Peter Cross (engraver)

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Peter Filatreu Cross (October 6, 1815 – October 13, 1862) was an assistant engraver to James B. Longacre at the U.S. Mint in Philadelphia, Pennsylvania.

Early life[edit]

Cross was born in New York City to William Cross (a ship captain, missing at sea September 1815) and Hannah Woods Cross, and despite Mint records stating that he died in 1856,[1] he appears in the 1860 U.S. Census in Philadelphia. He married Harriet Chapin and had one child, Maria B. Cross (later Willard, 1845–1917).

Career[edit]

He is best known for his work on the reverse of the 1849 one dollar ($1) gold coin.[2] The value of gold required the coin to be so small — 12.7 millimetres (0.50 in) in diameter) — that too many people were losing them, so it had to be redesigned (In spending power, the dollar of 1849 is equal to $28.79 today, but even that value is far exceeded by the collector value as well as by the present value of the gold content). He also designed medals of the period, including a medal of Commander Duncan Ingraham.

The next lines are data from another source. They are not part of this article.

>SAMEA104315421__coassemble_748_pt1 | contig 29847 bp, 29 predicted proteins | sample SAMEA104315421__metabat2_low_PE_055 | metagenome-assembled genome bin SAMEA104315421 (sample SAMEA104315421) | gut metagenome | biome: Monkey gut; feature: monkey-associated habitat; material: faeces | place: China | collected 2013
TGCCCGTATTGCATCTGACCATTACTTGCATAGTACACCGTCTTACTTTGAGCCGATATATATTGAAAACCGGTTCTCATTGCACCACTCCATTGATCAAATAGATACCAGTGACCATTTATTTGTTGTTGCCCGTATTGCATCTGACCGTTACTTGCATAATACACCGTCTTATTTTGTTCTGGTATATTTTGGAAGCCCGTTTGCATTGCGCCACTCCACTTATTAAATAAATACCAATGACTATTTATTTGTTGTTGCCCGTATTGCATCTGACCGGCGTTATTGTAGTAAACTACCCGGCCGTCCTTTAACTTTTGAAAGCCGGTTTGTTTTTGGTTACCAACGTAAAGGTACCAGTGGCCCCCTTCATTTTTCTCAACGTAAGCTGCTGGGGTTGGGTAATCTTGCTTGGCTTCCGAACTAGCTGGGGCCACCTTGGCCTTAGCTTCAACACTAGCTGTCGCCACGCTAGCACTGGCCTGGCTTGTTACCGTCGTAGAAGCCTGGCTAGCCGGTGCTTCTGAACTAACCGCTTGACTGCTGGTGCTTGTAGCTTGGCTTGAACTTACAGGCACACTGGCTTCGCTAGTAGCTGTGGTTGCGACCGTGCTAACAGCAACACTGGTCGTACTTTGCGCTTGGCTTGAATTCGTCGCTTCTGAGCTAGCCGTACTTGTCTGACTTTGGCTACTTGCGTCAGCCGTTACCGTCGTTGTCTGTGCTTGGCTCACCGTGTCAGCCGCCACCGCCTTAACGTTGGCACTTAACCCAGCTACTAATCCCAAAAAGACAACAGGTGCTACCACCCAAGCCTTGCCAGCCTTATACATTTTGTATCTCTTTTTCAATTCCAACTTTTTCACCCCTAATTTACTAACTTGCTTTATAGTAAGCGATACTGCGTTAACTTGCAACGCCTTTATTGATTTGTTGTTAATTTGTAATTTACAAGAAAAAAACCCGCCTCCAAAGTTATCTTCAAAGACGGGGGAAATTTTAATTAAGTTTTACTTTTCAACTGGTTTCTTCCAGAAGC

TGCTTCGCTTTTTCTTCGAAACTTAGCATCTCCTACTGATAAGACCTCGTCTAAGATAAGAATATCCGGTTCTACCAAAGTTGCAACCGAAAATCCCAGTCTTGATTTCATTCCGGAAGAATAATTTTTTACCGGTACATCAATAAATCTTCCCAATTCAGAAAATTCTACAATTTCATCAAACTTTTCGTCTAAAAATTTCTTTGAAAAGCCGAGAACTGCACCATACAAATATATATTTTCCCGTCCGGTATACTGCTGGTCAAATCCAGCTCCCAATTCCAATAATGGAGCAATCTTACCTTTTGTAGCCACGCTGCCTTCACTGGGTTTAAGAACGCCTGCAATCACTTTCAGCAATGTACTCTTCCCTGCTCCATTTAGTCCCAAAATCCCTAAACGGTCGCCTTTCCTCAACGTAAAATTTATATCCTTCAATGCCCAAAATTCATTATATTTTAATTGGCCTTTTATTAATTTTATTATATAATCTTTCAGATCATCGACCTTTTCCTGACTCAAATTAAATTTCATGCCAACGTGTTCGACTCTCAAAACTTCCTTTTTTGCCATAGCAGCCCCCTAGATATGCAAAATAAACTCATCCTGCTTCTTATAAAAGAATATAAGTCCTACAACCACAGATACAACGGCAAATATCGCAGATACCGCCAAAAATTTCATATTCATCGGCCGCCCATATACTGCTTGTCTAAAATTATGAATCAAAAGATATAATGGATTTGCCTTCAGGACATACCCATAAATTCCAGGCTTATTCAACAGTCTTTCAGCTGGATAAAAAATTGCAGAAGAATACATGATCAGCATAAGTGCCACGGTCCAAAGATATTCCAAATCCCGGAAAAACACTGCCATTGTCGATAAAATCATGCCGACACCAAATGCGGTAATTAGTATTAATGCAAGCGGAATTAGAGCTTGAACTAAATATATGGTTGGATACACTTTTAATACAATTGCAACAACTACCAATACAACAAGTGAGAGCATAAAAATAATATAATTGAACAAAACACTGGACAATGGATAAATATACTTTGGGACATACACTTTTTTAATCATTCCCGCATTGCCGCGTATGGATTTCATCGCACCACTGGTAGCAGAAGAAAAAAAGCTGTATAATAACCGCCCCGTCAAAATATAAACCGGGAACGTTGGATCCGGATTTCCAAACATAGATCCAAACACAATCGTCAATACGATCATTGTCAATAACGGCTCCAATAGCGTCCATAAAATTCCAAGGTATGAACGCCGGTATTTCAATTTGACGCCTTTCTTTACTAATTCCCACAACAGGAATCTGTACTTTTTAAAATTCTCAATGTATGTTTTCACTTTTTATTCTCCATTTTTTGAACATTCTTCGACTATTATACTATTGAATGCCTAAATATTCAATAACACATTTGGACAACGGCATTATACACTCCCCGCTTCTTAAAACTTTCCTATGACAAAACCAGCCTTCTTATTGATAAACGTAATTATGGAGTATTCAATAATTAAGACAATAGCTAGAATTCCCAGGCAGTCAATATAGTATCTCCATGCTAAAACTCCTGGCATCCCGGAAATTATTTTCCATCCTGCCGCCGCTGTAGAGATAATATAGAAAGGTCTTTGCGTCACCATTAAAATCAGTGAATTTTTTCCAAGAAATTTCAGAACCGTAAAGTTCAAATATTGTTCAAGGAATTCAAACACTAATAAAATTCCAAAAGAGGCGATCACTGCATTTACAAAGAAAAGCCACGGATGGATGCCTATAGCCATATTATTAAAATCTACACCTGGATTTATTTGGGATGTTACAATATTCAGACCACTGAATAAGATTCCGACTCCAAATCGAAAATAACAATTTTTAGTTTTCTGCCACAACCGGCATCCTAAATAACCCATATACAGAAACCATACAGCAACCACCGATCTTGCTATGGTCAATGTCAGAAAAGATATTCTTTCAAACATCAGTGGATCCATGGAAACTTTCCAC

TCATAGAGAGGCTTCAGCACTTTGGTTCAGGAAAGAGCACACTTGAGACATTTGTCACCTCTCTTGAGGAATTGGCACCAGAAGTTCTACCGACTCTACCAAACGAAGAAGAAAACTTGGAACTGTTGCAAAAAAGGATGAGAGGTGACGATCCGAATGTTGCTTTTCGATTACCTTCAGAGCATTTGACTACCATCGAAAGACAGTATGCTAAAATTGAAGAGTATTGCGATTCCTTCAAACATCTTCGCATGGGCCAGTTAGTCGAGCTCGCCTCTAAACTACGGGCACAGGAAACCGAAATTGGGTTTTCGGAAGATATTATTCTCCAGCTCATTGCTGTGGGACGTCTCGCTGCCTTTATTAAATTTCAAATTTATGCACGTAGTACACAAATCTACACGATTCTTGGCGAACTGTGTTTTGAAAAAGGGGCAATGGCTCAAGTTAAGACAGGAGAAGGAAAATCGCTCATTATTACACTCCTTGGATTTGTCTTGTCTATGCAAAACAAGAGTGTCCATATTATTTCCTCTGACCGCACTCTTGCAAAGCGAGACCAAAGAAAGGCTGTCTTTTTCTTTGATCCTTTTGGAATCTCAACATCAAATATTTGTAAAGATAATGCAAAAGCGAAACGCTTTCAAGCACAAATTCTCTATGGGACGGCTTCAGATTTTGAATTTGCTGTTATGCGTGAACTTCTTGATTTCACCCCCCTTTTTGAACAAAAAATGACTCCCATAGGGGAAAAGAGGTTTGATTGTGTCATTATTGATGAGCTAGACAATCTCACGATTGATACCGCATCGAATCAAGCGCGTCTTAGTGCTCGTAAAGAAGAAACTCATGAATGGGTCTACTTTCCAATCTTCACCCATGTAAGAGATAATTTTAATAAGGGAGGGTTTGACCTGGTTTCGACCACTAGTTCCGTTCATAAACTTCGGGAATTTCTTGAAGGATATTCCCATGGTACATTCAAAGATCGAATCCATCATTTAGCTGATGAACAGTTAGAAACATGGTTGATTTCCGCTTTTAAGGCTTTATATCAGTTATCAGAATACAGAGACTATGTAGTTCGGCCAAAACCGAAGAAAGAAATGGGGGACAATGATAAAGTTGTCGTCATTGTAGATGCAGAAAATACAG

Death[edit]

Cross died on October 13, 1862 in Philadelphia, Pennsylvania,[3] and is buried at Lawnview Cemetery in Rockledge, Pennsylvania. He was disinterred from the Odd Fellows Cemetery in Philadelphia circa 1951 when that cemetery was removed to make way for the Raymond Rosen housing project, which itself was demolished in 1995 as part of an urban renewal program.

On March 14, 2013, Cross was mentioned by full name in the Jump Start comic strip, written by Robb Armstrong, a native of Philadelphia, in an arc about coin collecting.[4]

References[edit]